She nodded, pursing her lips. She went to speak again, only for nothing to happen, again. She grimaced, frustrated, but couldn't do more than that.

I let her continue doing that for a moment, as I looked at the auto-doc, eyeing its control panel. More specifically its keyboard.

"I've got an idea." I said, motioning to the machine "Try typing."

The woman looked at me for a moment, then the machine. She recoiled a little, then looked back to me.

"It's an answer, you can't talk, and I don't see a pen and paper around here." I shrugged

She grimaced, and stepped back up to the machine. I drew close enough to see what she was doing, but was wary enough to avoid her hitting me on reflex or something. The auto-doc had locked-up, probably a safety feature to keep someone from using it until the errors were fixed. But at the very least, it gave the woman something to work with.

Once she realized she wasn't going to be able to type out responses, she moved enough for me to see her slowly, carefully, type out her answer.

C… H… R… I… S…T… I… N… E…

"Christine?" I asked "Your name's Christine?"

Christine dipped her head, nodding furtively.

"Ok, one question out of the way." I said, smirking "Only ten more to go."

Christine rolled her eyes, all to happily stepping away from the Auto-doc again.

"I'll try to keep this to yes or no questions, for both of our sakes." I said "We're going to have to work together here."

Christine shook her head no.

"… That wasn't a question."

She shook her head again, running a finger between me and her in a line.

"… Why am I not surprised you don't want to help?" I groused.

Christine shrugged, but made no indication to the contrary.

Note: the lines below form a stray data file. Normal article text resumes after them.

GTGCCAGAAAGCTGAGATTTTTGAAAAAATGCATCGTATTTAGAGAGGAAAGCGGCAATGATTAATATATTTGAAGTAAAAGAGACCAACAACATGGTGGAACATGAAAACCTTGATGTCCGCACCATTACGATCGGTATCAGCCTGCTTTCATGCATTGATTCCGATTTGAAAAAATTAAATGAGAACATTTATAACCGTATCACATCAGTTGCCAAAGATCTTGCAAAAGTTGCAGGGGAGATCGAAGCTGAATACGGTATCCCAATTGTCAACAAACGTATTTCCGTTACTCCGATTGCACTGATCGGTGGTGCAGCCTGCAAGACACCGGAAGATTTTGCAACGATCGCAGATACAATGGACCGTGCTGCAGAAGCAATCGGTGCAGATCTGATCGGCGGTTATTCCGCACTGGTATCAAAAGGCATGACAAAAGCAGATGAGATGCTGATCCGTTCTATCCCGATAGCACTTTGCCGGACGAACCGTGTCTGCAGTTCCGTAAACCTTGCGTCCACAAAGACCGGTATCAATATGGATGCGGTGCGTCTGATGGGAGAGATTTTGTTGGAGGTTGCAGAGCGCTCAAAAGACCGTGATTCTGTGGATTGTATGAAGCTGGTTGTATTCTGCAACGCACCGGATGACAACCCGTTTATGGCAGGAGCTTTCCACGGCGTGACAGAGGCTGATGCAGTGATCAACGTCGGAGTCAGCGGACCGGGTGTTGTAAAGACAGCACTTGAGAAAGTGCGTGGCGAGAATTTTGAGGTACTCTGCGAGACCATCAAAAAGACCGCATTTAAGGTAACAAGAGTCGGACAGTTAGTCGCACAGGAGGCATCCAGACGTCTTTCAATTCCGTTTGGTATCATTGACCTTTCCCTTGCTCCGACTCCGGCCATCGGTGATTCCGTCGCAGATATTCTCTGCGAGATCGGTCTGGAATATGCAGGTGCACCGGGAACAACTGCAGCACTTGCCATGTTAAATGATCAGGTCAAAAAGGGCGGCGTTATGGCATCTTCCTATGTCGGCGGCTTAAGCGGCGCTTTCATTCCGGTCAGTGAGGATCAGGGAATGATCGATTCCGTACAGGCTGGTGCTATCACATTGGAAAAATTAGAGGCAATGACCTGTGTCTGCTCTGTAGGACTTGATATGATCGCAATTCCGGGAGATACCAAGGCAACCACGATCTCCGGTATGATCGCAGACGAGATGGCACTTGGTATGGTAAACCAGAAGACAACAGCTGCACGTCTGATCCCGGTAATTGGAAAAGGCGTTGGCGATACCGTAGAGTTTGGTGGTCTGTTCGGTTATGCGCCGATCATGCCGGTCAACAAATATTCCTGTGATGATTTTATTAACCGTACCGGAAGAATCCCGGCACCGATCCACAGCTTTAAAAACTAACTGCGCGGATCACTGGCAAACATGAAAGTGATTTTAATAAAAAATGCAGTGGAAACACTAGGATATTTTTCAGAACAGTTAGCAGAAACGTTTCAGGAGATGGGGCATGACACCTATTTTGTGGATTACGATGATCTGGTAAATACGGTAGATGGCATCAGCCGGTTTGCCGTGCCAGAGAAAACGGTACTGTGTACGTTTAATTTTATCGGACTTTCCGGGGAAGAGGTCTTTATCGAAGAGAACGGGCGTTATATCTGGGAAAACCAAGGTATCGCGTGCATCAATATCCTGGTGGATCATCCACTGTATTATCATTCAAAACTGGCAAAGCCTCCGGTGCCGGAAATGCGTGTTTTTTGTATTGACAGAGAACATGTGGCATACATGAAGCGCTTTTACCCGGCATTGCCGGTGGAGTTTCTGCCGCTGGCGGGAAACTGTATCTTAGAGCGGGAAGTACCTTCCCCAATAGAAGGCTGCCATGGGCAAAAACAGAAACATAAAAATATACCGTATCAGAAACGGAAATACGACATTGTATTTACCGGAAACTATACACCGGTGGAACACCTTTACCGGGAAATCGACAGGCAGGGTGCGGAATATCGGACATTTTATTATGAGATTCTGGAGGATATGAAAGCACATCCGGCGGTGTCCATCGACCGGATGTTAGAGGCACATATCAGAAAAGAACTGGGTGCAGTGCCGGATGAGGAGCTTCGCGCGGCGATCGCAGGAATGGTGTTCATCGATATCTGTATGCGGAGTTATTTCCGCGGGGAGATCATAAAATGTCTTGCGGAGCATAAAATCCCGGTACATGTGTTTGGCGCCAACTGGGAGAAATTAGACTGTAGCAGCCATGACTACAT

"Ok, so you don't want to help, but you're here for another reason, right?"

Christine nodded, then angrily motioned to the collar around her neck.

"You're after the old man too?" I asked.

Christine nodded again, but this time looked confused. Mouthing a word I could pick up as "Too?"

"Got a nightkin trapped here who wants to get at him also, long story." I answered "You might have to get on a waiting list."

Christine nodded again, though probably more out of acknowledgement than understanding.

"While I can understand wanting to take off after the old man, I need to ask, do you know where you are right now?"

Christine's expression set, and she nodded again.

"Do you know about the kinds of crazy crap around here?"

Again, she nodded.

"Great, then you should also know where the old man is, right?"

Christine began to nod again, but stopped part way into the motion. She grimaced, then shook her head, a frustrated look on her face.

"I'll give you the answer to this one." I said "He can see and hear us, but we've got no real idea where he is at the moment."

Christine's eyes lit up in surprise, and I could see the gears turning. Then she tapped her collar, figuring it out.

"Bingo." I said "And he seems to be pretty attentive on top of that."

Christine nodded, a bitter look on her face.

"I get you've probably got some kind of business to settle, but right now, you've got more immediate problems." I told her "Not the least of which being that if I, or the two other people we're being forced to work with bites it, we're all dead."

Christine nodded, waving a finger back and forth between my collar and hers.

"We work together, you've got a better chance of getting what you want." I said "I'm not trying to order you around, but we stand a better chance of things by working with each other, not against. I'll do what I can to help you along the way. Because frankly, whether the rest of you agree with me or not, we're in a sinking boat. It takes more than one person to bail it out."